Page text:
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REVIEW: Peach Pit - You and Your Friends

Updated: Jan 30, 2022


Favorite Track: Shampoo Bottles

Least Favorite Track: Camilla,I'm at Home

As far as indie rock/pop bands go, few can compete with the musical genius of the Vancouver all-stars known as Peach Pit. Everything about them describes a well-rounded, iconic 21st century band that young teens and young adults admire and strive to embody throughout their own musical journeys. Peach Pit’s upbeat surf rock vibe is reinforced as they tell listeners stories over a soundtrack of jaunty, cheerful guitars, bouncing bass lines, and tight drum grooves. Their first album Being so Normal was able to tap into powerful emotions hidden deep in the minds of listeners, as killer sadness-anthems like “Tommy’s Party” and “Hot Knifer” make them miss those who they haven’t even met. The emotion was just one of the amazing characteristics this album presented, with other notable elements being Christopher Vanderkooy’s solo on “Private Presley” and the amazing instrumental arrangement on “Drop the Guillotine.” After two years, during the midst of a global pandemic, they released their second album You and Your Friends, a piece of art not only amazing in lyricism and instrumentalism, but amazing in its ability to be the antidote to anyone feeling separated or lost during this infectious curse that has viciously gripped so many of us.

I like to think of You and Your Friends as a breakup album. If you need reference for legendary breakup albums, think of Fleetwood Macs’ Rumours or Joni Mitchells’ Blue, both of which present artistic stories of failing relationships and developing love interests. That breaking-up narrative feels exactly like what Peach Pit is going for with You and Your Friends. The opening track “Feelin’ Low (F*ckboy Blues)” starts out with low strumming on the guitar, giving off a classic, chaotic teenager crying in a pillow with loud music playing in the background image that we have seen in countless 80’s movies. However, this emo rock style transitions into that classic Peach Pit pop blend, showing that even though they have modified and matured the sound from their first album, the crew continues to amplify that standard. Following the first track, the tune “Black Licorice” opens with the lyric “If you don’t even want to say my name anymore, that’s fine, cause I’m so wasted I don’t mind.” This can be seen as a response to “Feelin’ Low (F*ckboy Blues),” as now that low feeling has transitioned into an alone feeling, hence the comparison to black licorice, a candy that is socially neglected for tasting terrible. There are countless other examples of the evolving feelings told throughout the 12 songs on You and Your Friends, with the lyrics not only portraying the loneliness felt from a breakup, but also capturing the alienated, depressing feeling most feel during the COVID-19 pandemic. In a way, the separation doesn’t have to be from a significant other, but can also be a breakup from pre-pandemic, normal life.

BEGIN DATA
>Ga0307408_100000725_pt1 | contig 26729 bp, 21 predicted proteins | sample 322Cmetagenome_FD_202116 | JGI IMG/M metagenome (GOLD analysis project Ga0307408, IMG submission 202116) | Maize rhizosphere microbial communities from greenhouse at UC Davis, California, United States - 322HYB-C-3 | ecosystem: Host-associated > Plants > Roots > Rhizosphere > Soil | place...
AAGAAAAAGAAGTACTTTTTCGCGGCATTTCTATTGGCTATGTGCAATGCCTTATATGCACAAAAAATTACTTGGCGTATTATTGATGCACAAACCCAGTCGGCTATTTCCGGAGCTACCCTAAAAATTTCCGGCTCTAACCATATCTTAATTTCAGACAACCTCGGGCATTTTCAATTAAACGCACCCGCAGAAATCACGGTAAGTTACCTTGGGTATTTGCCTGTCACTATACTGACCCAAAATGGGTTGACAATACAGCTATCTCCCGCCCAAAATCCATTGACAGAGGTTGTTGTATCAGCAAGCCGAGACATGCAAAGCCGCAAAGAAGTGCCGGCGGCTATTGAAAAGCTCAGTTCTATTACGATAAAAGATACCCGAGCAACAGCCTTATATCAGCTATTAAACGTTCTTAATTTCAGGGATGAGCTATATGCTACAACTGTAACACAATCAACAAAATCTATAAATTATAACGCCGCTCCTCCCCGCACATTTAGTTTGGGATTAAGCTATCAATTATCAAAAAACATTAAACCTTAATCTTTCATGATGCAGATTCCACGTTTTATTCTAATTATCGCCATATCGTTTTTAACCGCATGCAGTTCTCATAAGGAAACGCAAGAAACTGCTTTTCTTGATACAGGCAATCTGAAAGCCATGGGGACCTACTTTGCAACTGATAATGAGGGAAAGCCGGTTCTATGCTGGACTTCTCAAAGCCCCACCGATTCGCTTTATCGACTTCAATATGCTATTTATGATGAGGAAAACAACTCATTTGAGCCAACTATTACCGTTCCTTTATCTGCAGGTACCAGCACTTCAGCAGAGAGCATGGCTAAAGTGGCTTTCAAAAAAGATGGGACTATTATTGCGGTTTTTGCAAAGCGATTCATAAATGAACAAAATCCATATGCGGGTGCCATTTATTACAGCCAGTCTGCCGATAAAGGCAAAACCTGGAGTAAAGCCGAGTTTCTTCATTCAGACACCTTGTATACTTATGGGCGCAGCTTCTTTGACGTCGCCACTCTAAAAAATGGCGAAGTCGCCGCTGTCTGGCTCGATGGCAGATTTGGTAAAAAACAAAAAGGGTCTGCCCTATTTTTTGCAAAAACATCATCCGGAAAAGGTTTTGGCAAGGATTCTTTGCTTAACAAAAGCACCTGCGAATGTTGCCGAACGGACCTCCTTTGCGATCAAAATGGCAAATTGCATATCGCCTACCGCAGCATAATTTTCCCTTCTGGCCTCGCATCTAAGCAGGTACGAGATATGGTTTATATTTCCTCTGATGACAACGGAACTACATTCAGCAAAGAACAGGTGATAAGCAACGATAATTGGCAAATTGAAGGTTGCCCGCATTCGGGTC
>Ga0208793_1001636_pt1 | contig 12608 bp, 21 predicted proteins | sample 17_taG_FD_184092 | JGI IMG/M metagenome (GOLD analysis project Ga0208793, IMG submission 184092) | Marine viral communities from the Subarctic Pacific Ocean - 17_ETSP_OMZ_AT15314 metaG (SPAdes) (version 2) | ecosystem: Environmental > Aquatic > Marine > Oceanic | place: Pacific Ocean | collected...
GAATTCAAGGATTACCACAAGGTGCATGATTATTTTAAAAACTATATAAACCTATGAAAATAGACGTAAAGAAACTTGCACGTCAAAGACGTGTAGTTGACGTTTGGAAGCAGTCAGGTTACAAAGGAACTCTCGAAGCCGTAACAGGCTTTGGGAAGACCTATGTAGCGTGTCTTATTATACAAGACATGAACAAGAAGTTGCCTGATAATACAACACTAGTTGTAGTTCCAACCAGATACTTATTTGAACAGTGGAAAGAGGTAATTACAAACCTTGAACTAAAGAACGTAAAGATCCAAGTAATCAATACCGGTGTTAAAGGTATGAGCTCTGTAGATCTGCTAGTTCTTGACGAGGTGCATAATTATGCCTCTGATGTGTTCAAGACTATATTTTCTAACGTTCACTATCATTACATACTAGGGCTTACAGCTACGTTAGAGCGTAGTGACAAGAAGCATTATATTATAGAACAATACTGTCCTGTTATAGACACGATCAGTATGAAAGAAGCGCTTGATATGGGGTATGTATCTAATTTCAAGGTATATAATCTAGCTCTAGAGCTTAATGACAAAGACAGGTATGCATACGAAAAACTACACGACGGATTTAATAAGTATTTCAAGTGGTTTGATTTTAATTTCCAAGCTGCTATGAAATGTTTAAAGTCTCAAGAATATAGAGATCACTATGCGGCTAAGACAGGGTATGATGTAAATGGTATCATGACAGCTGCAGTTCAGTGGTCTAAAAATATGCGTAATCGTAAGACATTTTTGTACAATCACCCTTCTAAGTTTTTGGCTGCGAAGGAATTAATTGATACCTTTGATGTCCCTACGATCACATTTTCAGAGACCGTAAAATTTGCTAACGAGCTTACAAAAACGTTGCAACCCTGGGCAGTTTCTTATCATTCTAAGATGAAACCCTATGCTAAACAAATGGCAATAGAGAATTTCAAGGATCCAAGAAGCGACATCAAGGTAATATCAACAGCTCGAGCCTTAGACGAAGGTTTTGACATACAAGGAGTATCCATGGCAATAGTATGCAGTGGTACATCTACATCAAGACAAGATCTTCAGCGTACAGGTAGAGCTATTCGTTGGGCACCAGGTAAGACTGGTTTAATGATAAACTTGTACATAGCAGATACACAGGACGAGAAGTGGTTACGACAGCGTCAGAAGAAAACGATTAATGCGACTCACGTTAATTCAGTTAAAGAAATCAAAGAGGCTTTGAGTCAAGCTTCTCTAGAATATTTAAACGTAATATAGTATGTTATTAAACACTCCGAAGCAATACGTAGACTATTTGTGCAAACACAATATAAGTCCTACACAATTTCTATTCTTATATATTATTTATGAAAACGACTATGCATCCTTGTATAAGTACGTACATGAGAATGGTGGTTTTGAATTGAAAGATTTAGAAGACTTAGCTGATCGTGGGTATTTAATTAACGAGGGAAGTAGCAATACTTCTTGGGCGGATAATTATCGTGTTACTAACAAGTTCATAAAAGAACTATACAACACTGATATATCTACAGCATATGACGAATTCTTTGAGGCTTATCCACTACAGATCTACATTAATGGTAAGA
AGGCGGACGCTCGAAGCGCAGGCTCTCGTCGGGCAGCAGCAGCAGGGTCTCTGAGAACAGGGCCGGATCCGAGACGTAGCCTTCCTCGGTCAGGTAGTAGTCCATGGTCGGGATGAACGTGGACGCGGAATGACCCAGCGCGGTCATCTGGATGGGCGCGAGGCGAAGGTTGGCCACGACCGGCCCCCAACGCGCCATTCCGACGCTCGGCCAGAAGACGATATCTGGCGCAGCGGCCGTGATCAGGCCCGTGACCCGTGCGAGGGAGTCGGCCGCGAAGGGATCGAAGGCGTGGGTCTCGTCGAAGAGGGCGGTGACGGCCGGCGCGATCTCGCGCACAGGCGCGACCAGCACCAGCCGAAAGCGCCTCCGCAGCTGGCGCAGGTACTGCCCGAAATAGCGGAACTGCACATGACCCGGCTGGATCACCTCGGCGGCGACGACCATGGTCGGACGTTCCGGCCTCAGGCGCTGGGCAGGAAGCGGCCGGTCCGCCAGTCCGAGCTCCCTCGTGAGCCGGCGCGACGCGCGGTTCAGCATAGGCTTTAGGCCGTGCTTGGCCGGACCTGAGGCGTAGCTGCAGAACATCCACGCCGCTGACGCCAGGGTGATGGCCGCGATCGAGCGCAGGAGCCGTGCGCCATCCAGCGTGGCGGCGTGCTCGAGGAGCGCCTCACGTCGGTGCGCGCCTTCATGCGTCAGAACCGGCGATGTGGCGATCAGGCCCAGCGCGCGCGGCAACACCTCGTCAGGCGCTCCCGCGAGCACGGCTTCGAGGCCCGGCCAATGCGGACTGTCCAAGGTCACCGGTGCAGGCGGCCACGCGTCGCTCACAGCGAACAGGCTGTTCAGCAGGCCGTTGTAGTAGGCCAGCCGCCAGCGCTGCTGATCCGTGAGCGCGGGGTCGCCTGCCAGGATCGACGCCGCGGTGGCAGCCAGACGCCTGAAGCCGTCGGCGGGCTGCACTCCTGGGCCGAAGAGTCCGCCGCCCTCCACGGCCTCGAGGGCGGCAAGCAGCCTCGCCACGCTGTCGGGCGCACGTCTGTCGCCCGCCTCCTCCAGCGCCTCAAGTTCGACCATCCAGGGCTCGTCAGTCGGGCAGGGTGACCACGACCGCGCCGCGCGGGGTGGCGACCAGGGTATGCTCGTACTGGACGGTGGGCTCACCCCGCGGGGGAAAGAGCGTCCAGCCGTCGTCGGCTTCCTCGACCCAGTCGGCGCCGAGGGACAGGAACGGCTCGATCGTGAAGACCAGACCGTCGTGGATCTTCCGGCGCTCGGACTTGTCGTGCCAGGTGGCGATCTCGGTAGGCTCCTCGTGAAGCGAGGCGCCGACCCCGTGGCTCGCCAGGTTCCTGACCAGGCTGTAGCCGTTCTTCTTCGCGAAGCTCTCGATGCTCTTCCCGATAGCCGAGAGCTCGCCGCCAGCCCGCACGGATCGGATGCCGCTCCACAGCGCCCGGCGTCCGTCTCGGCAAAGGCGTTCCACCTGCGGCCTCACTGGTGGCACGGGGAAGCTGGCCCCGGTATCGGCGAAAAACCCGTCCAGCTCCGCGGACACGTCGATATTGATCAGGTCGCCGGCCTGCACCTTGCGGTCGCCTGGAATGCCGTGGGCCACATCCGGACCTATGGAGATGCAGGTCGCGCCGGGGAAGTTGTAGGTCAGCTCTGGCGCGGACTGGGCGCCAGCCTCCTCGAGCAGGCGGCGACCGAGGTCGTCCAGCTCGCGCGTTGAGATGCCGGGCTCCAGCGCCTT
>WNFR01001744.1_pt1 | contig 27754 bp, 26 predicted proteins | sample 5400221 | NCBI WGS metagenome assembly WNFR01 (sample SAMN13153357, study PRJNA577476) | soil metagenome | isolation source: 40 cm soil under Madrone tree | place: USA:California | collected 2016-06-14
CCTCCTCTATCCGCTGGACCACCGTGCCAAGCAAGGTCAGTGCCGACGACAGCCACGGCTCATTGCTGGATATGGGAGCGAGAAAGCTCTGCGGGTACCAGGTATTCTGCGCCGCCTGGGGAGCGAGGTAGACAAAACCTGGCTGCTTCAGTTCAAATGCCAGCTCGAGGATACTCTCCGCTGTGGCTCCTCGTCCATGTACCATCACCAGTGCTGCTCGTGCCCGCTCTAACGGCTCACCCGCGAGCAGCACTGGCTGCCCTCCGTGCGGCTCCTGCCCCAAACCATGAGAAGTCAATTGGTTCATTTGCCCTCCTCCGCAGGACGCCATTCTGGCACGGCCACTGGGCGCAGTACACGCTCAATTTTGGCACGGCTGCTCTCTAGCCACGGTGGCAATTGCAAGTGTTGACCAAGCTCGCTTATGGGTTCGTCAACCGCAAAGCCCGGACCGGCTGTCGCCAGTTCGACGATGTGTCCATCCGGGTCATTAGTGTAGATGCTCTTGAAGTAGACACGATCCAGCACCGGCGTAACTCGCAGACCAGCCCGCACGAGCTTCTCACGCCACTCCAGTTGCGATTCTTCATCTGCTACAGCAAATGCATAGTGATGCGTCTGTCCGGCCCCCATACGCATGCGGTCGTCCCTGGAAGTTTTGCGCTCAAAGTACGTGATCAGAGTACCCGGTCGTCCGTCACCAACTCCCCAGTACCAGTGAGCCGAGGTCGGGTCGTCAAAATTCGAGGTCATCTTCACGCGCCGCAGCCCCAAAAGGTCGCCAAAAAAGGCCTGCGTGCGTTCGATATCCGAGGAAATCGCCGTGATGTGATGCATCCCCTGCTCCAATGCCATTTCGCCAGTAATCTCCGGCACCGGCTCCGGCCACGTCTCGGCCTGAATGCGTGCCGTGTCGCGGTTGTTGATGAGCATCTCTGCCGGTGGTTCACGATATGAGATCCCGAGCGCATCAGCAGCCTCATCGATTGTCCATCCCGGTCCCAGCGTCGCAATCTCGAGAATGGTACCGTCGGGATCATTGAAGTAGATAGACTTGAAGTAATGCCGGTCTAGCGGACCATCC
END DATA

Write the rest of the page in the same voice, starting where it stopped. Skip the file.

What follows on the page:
Pretty much every track on this album has everything I want in an indie rock song. However, the track “Psychics in LA” from the Deluxe edition that they released a couple months after the original has a special place in my heart, greatly due to the unbelievable way the band changes the style of the song throughout. During the verses, the band takes a much more subdued rock groove, comprised of a killin’ guitar line, a heart-beat like bassline and kick drum, a typical snare and cymbal beat, and topped off with Neil’s sweet and savory voice. The chorus kicks the song into double time, with Chris changing his guitar line, bassist Peter kicking into overdrive, and drummer Mikey exploding with energy, creating a catchy, danceable song to throw on as you drive. Moreover, two honorable mentions have to be “Second Life with Emily,” an adorable upbeat song that is meant to portray that fabricated person you become when you see someone you used to know, and the track “Shampoo Bottles,” a sorrowful story of when you find your ex’s old stuff lying around your house as you struggle to move on from their departure.

Seeing as how much I enjoyed their first album, You and Your Friends exceeded all of my expectations for their follow up project, and for it to release during a heavy and depressing period of human history was nothing short of a gift to the world. References to past relationships partnered with infectious melodies and amazing instrumentalism across all songs has created a work of art that makes me extremely excited for their tour in the distant future. This group holds a lot of promise for the future of indie music, as they continue to revolutionize the craft of rock/pop styles while also keeping things playful and rejuvenating at a popular culture point-of-view. Personally, as a musician, I am gravitated to the immense talent and captivating bromance they have with each other and hope to someday have something as powerful, precious, and professional as Peach Pit does.

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